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thomas rubino wrote:Hi Leif;
The best book on rmh building is the (RMH builders guide by Ernie & Erica Wisner), readily available  from them or thru Amazon.



Thank you - I've ordered it.
 
Lif Strand
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Location: New Mexico USA zone 6
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thomas rubino wrote:
Here is a link to my recent build , 8" J tube into a brick bell   (  permies.com/t/94980/Brick-Bell-Shop-Heater )
Plenty of other threads here , with brick bells using a batch box design.

A Bell design system allows you to utilize small or odd shaped areas and still gain maximum heat retention.



Bell design = new term for me!  I'll study your recent build.  

Can these be built on regular floors rather than cement slabs?  I'm concerned about the weight.
 
Lif Strand
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Location: New Mexico USA zone 6
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Gerry Parent wrote:LIf,  Here are some masonry stoves to look at which occupy a smaller footprint:
Cabin Stove
Cyclone heater
Vortex stove



Thanks!

Edited to add:  I saw that cyclone heater thread earlier today -- that's more what I had in mind aesthetically -- no huge barrel to look at, for one thing.  And I love that casserole lid door!

The vortex stove looks like a bit more than I can handle.
 
thomas rubino
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Hi lief;
The RMH core itself will need to be on an insulated surface.   The bell not so much.   4" of insulated cob on the floor under the core will keep that heat going in the right direction. Or bricks and cement board can be used to raise the core up for air circulation underneath.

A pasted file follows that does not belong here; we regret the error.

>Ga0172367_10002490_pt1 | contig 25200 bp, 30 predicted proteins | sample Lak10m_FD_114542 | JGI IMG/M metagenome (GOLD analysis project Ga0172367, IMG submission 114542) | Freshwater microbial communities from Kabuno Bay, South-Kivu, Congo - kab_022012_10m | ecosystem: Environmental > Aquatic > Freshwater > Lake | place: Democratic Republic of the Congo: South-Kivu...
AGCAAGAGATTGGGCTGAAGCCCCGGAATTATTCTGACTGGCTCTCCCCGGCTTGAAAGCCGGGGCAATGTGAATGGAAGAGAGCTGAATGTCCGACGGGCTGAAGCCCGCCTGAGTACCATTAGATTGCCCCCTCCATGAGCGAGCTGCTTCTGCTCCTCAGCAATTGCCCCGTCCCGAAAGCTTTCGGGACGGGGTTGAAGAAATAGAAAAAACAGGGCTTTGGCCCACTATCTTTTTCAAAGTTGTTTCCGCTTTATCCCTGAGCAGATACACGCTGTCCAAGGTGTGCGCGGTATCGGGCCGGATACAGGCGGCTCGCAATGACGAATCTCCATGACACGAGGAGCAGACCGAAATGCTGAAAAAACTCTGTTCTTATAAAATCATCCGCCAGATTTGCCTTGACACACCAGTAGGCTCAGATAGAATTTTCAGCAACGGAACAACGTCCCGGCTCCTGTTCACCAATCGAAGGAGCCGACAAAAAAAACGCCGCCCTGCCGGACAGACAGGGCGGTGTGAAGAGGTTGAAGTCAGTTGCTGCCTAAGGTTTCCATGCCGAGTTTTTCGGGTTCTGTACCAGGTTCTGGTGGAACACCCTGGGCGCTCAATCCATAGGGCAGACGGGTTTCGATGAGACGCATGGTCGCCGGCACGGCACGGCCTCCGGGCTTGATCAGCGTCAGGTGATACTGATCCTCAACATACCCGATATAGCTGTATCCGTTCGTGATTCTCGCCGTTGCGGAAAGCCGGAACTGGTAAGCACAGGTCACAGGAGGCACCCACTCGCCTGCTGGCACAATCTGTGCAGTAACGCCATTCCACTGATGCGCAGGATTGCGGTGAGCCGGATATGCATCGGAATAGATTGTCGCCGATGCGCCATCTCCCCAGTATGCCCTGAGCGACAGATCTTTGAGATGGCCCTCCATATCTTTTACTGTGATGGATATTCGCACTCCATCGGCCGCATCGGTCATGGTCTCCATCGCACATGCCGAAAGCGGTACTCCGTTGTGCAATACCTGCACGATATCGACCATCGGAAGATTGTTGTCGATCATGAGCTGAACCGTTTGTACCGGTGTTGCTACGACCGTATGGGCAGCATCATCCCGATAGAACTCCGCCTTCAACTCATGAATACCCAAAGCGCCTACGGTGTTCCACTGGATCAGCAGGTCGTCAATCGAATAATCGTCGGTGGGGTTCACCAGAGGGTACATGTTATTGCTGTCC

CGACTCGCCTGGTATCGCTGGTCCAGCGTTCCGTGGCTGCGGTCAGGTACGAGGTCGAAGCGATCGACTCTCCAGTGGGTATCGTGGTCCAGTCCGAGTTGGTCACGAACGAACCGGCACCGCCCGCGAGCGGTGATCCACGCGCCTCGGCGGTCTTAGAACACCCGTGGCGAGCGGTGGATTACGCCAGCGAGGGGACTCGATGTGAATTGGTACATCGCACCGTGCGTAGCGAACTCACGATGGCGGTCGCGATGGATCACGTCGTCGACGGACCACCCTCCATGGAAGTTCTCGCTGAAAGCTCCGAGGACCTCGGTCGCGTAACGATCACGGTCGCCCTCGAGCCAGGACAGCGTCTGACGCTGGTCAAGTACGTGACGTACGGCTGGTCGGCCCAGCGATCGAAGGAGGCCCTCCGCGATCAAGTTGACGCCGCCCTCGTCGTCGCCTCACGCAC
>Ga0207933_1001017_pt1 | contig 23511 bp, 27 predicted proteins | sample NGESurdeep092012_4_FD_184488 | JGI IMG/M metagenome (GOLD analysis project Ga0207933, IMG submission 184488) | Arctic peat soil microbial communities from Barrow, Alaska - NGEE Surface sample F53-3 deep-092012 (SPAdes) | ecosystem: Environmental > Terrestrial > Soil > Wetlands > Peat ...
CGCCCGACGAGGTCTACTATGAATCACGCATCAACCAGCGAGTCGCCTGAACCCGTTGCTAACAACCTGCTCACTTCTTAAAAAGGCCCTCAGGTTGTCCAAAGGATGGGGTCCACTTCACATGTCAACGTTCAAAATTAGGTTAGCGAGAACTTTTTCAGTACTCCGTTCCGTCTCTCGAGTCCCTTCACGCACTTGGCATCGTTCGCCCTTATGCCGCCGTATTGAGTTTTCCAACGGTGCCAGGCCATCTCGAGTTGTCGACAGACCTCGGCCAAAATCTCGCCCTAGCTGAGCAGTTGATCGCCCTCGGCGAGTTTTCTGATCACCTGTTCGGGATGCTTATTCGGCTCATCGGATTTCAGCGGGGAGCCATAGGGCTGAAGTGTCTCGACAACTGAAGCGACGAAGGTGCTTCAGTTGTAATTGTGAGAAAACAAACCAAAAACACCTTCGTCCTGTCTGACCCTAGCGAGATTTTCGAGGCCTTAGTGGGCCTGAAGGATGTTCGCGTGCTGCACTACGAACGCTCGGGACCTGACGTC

Weight is not an issue with a bell of reasonable size.
 
Lif Strand
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thomas rubino wrote:Hi lief;
The RMH core itself will need to be on an insulated surface.   The bell not so much.   4" of insulated cob on the floor under the core will keep that heat going in the right direction. Or bricks and cement board can be used to raise the core up for air circulation underneath.



Thanks again!  So much to learn, but I figure if other people can do it, I can do it.  Just wish I had thought about this in the spring instead of now.  It's already below freezing at night here.  I'm more of a grasshopper type than an ant when it comes to planning ahead.
 
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Hi Lif,

Another source is Walker Stoves, walkerstoves.com. I'm planning to buy the Brick Rocket Mass Heater Plan from Matt and simply follow the steps. He also gives very good support, as needed. There are also videos he has posted on youtube to give you a better sense of his stoves, etc. He's posted in the permies forum so you can also look him up on here.
 
thomas rubino
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Yes! Matts stoves , plans and support are top notch. I highly recommend  his services!
 
gardener
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The original book Rocket Mass Heaters by Ianto Evans and Leslie Jackson also has good info, less technical than the Builders Guide by Erica and Ernie, but it does include all the brick layouts and there's certainly no welding or significant metal work in their original design, just red bricks and cob. Using a high-content perlite filler under the combustion chamber will help isolate it thermally from the floor. You can also shape the mass in a way that it can replace existing furniture.
 
You get good luck from rubbing the belly of a tiny ad:
Heat your home with the twigs that naturally fall of the trees in your yard
http://woodheat.net